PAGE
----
Rural areas suffer from an undersupply of affordable housing. Cracking down on second homes is one part of the solution
Devon, where I grew up and have lived on and off my whole life, always had a surplus of affordable places to live. Even a couple of years ago many private rentals stood empty for months. This year, when my husband and I needed to move back from Lundy, an island off the north Devon coast, things were very different.
There was such a dearth of long-term rentals that I found myself jumping on anything listed. We competed with 50 others for an overpriced place that had flooded the previous winter, and had our application rejected for a bungalow with a scoreboard above the bed. For most properties, we didn’t even get to the application process. Many listed in the morning would be fully booked for viewings by lunchtime. Soon, we expanded our search from north Devon to the entire county, and then to Cornwall, Somerset and Dorset. Wherever we looked, I heard the same story: “Fully booked for viewings.”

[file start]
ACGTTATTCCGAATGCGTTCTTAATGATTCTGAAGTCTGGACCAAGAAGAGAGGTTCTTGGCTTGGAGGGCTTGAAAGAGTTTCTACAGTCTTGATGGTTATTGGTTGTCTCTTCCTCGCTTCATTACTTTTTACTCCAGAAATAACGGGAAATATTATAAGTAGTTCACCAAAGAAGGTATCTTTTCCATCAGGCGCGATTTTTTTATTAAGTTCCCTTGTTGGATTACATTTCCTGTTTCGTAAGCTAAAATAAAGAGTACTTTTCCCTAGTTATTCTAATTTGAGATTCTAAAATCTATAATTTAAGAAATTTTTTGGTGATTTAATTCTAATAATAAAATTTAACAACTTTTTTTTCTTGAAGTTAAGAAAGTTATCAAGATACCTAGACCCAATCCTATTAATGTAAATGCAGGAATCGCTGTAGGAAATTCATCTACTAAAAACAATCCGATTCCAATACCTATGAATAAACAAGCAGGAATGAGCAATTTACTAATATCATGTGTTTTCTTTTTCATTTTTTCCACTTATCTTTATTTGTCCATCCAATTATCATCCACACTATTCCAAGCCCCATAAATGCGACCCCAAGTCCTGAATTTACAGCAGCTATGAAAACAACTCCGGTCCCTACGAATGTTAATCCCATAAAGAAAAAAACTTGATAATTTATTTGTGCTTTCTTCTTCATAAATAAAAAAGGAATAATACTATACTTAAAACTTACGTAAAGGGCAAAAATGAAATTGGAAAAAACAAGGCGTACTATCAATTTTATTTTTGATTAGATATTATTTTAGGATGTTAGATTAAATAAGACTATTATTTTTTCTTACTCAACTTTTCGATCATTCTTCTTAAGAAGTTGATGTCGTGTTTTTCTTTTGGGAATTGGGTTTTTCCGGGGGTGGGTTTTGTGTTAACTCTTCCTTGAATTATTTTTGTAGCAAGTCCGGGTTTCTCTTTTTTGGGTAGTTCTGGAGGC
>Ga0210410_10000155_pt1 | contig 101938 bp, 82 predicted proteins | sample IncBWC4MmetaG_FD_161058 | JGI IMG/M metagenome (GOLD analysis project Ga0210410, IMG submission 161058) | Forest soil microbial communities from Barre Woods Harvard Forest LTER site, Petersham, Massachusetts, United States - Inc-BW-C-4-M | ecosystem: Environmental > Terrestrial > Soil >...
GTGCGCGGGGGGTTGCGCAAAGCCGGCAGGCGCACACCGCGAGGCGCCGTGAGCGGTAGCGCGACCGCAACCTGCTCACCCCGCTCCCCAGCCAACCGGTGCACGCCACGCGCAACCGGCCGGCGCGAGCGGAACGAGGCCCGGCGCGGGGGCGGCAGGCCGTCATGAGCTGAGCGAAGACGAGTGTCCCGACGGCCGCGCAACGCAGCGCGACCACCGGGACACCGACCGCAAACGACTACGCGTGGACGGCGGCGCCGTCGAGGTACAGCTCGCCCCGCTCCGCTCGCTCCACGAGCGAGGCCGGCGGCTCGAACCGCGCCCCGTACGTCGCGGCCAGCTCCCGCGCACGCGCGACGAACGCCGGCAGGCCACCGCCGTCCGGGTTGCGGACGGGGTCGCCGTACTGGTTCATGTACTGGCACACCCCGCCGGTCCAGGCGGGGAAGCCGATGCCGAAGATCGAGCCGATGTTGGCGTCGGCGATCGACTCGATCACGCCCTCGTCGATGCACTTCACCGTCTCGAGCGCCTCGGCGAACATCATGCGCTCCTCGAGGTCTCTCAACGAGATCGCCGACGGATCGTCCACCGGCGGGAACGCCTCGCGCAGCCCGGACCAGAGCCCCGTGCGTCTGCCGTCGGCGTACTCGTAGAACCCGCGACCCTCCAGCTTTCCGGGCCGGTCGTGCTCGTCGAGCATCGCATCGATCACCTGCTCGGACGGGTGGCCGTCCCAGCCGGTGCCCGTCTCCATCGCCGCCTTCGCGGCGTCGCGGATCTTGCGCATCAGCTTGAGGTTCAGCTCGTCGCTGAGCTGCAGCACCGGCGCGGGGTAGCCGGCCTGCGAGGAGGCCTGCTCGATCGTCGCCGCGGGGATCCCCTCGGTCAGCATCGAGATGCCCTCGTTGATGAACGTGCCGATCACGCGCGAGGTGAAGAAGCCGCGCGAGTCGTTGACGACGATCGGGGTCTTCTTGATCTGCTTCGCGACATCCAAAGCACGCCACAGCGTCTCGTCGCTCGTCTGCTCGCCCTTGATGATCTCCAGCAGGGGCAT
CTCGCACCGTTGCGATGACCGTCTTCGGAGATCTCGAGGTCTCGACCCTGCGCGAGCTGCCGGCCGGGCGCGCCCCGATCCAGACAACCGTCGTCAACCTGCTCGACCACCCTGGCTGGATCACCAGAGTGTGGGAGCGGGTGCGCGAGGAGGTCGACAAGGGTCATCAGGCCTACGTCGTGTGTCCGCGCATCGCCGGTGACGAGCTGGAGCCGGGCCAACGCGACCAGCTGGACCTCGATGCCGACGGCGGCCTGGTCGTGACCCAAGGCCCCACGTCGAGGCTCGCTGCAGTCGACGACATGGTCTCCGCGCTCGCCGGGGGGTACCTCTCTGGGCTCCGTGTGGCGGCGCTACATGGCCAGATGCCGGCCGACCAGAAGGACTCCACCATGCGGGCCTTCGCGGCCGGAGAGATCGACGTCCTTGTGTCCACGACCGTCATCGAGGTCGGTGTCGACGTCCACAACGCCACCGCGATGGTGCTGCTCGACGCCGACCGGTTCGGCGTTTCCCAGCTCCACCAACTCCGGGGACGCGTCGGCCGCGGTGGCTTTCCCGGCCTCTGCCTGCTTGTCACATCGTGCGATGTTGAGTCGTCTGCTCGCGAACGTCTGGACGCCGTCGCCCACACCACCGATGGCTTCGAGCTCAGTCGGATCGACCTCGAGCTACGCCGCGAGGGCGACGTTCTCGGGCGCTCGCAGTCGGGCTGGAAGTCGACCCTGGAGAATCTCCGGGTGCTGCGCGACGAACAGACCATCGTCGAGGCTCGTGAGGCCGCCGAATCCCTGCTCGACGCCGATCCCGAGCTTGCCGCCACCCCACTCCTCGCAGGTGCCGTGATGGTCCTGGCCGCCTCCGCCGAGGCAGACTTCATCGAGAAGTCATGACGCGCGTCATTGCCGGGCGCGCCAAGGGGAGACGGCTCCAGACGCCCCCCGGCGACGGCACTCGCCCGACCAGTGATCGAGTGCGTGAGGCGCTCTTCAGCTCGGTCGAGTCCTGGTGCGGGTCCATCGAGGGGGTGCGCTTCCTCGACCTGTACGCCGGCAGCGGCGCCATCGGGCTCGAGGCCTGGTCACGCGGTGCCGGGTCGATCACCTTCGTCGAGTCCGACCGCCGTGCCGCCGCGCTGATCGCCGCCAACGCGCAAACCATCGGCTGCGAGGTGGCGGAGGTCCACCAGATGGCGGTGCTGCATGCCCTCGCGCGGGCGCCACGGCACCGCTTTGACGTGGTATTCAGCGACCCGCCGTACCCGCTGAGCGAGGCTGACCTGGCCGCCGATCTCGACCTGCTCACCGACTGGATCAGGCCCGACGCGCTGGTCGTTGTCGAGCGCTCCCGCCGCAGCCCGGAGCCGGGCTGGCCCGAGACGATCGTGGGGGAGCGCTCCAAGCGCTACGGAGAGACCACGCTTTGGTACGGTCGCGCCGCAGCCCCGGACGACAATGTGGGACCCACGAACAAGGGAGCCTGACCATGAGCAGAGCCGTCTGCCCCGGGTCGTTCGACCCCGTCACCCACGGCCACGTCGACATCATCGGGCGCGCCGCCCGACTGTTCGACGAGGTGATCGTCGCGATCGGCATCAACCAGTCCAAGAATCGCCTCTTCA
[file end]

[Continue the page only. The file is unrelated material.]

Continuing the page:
Over the past 18 months, the pandemic has triggered a reappraisal of city living. Many of those who began working from home desired more space; those without gardens craved access to the outdoors. This has caused a boom in rental and buying markets in rural areas, which are now seeing an influx of what the property website Rightmove calls “cash-rich relocators”. Last summer, inquiries for village properties on the website from city residents – primarily from Liverpool, Edinburgh, Birmingham and London – more than doubled. The only areas where rents have decreased since the pandemic began are the north-east and Greater London. Where I live, it sometimes feels as though every derelict barn has an estate agent’s sign on it.